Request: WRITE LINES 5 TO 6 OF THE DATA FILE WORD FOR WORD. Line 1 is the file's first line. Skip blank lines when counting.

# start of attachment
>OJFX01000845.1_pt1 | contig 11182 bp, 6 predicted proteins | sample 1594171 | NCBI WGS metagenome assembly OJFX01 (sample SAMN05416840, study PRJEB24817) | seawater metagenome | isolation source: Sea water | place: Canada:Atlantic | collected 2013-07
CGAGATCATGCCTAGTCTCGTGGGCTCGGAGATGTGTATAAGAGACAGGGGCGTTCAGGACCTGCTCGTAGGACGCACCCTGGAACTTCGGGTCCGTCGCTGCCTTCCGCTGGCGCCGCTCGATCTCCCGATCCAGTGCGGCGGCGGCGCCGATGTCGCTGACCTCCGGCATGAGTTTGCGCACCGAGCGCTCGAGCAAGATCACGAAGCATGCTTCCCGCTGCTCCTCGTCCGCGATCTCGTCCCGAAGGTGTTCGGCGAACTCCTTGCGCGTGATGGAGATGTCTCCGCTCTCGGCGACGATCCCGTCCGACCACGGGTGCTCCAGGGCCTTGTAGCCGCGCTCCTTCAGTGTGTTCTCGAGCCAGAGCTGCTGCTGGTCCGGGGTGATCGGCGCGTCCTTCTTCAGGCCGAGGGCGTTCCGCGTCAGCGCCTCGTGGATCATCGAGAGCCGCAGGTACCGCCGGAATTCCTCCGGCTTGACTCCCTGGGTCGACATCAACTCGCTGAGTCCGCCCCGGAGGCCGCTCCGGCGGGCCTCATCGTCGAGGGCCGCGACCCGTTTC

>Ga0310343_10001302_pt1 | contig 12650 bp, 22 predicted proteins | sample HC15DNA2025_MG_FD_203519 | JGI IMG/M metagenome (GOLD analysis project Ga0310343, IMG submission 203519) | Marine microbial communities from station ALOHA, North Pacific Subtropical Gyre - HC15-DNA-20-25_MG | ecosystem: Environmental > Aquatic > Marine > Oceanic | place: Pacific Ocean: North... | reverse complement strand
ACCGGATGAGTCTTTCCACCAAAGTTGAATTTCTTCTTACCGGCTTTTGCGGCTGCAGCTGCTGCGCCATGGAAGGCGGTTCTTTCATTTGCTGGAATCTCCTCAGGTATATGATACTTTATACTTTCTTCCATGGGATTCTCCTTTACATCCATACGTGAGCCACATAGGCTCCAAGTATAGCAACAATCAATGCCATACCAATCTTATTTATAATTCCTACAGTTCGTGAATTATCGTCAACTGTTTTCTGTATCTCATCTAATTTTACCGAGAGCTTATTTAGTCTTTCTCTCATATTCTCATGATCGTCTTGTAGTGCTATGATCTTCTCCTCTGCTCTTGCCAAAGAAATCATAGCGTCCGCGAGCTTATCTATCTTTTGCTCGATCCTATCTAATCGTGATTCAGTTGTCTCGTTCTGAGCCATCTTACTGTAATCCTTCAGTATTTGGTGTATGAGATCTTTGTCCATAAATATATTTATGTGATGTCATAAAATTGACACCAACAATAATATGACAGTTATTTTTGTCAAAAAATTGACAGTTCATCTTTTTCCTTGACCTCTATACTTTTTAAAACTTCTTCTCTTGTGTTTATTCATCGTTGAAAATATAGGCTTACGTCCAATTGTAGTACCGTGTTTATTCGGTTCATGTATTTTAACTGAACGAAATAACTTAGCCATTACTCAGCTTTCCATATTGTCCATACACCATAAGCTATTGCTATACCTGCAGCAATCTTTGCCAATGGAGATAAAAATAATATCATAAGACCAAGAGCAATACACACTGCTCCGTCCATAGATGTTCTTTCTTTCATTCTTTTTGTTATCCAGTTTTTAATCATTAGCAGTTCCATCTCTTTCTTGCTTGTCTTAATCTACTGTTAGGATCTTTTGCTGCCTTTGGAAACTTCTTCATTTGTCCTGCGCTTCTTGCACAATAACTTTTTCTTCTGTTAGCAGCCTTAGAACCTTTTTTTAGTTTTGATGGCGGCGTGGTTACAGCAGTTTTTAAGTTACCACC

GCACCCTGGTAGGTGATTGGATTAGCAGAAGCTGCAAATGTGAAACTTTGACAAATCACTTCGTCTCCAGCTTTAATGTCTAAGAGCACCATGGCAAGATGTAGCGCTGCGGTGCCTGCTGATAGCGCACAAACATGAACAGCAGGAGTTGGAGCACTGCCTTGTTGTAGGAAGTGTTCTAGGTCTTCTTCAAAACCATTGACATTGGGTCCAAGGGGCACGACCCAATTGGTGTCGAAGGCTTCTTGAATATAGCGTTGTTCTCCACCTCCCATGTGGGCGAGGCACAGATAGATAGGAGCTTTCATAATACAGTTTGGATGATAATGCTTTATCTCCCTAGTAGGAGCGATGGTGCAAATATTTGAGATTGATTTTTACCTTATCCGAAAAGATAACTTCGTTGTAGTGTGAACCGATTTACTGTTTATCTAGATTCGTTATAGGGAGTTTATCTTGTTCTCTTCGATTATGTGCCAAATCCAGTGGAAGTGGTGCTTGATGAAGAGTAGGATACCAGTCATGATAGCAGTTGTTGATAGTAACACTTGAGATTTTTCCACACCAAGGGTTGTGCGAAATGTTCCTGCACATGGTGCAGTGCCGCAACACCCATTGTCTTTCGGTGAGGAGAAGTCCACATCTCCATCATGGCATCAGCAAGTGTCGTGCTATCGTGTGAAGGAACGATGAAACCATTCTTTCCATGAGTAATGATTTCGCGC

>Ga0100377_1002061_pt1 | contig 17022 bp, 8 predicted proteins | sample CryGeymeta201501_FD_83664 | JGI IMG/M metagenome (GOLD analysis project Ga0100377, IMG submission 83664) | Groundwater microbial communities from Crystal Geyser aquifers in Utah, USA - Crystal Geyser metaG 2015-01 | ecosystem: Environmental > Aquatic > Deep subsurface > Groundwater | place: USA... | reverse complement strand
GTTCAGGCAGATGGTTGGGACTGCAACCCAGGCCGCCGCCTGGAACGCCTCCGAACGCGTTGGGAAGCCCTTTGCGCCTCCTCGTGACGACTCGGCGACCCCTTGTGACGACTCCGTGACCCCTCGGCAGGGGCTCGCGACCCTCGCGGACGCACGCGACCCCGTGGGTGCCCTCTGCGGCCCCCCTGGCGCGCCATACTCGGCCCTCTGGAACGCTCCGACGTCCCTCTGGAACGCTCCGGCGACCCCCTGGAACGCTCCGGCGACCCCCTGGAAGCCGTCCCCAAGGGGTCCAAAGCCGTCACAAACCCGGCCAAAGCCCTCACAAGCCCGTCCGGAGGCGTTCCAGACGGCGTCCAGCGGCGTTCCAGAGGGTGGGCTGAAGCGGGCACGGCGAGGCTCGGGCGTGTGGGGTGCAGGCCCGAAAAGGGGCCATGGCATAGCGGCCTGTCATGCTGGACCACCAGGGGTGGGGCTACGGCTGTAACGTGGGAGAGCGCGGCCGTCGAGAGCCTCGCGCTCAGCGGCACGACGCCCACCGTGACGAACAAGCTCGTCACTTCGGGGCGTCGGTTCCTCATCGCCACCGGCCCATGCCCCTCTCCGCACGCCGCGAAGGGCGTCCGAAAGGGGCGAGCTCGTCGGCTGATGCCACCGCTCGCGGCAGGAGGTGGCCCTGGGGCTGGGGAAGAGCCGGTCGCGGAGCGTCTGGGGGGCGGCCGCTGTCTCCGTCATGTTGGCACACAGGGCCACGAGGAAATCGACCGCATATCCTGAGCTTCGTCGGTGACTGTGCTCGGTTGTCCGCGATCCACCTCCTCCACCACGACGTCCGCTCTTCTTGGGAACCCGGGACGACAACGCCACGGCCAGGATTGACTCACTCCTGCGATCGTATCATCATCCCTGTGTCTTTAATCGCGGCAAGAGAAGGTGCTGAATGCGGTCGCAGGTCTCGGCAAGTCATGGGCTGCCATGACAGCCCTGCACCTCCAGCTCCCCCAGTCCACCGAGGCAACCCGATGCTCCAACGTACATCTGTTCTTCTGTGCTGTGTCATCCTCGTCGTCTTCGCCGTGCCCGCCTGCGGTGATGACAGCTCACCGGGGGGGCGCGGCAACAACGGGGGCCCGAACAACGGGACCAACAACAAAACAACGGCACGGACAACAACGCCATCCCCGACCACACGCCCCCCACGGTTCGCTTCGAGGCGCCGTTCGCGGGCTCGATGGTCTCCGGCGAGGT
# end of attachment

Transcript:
GCACCCTGGTAGGTGATTGGATTAGCAGAAGCTGCAAATGTGAAACTTTGACAAATCACTTCGTCTCCAGCTTTAATGTCTAAGAGCACCATGGCAAGATGTAGCGCTGCGGTGCCTGCTGATAGCGCACAAACATGAACAGCAGGAGTTGGAGCACTGCCTTGTTGTAGGAAGTGTTCTAGGTCTTCTTCAAAACCATTGACATTGGGTCCAAGGGGCACGACCCAATTGGTGTCGAAGGCTTCTTGAATATAGCGTTGTTCTCCACCTCCCATGTGGGCGAGGCACAGATAGATAGGAGCTTTCATAATACAGTTTGGATGATAATGCTTTATCTCCCTAGTAGGAGCGATGGTGCAAATATTTGAGATTGATTTTTACCTTATCCGAAAAGATAACTTCGTTGTAGTGTGAACCGATTTACTGTTTATCTAGATTCGTTATAGGGAGTTTATCTTGTTCTCTTCGATTATGTGCCAAATCCAGTGGAAGTGGTGCTTGATGAAGAGTAGGATACCAGTCATGATAGCAGTTGTTGATAGTAACACTTGAGATTTTTCCACACCAAGGGTTGTGCGAAATGTTCCTGCACATGGTGCAGTGCCGCAACACCCATTGTCTTTCGGTGAGGAGAAGTCCACATCTCCATCATGGCATCAGCAAGTGTCGTGCTATCGTGTGAAGGAACGATGAAACCATTCTTTCCATGAGTAATGATTTCGCGC

>Ga0100377_1002061_pt1 | contig 17022 bp, 8 predicted proteins | sample CryGeymeta201501_FD_83664 | JGI IMG/M metagenome (GOLD analysis project Ga0100377, IMG submission 83664) | Groundwater microbial communities from Crystal Geyser aquifers in Utah, USA - Crystal Geyser metaG 2015-01 | ecosystem: Environmental > Aquatic > Deep subsurface > Groundwater | place: USA... | reverse complement strand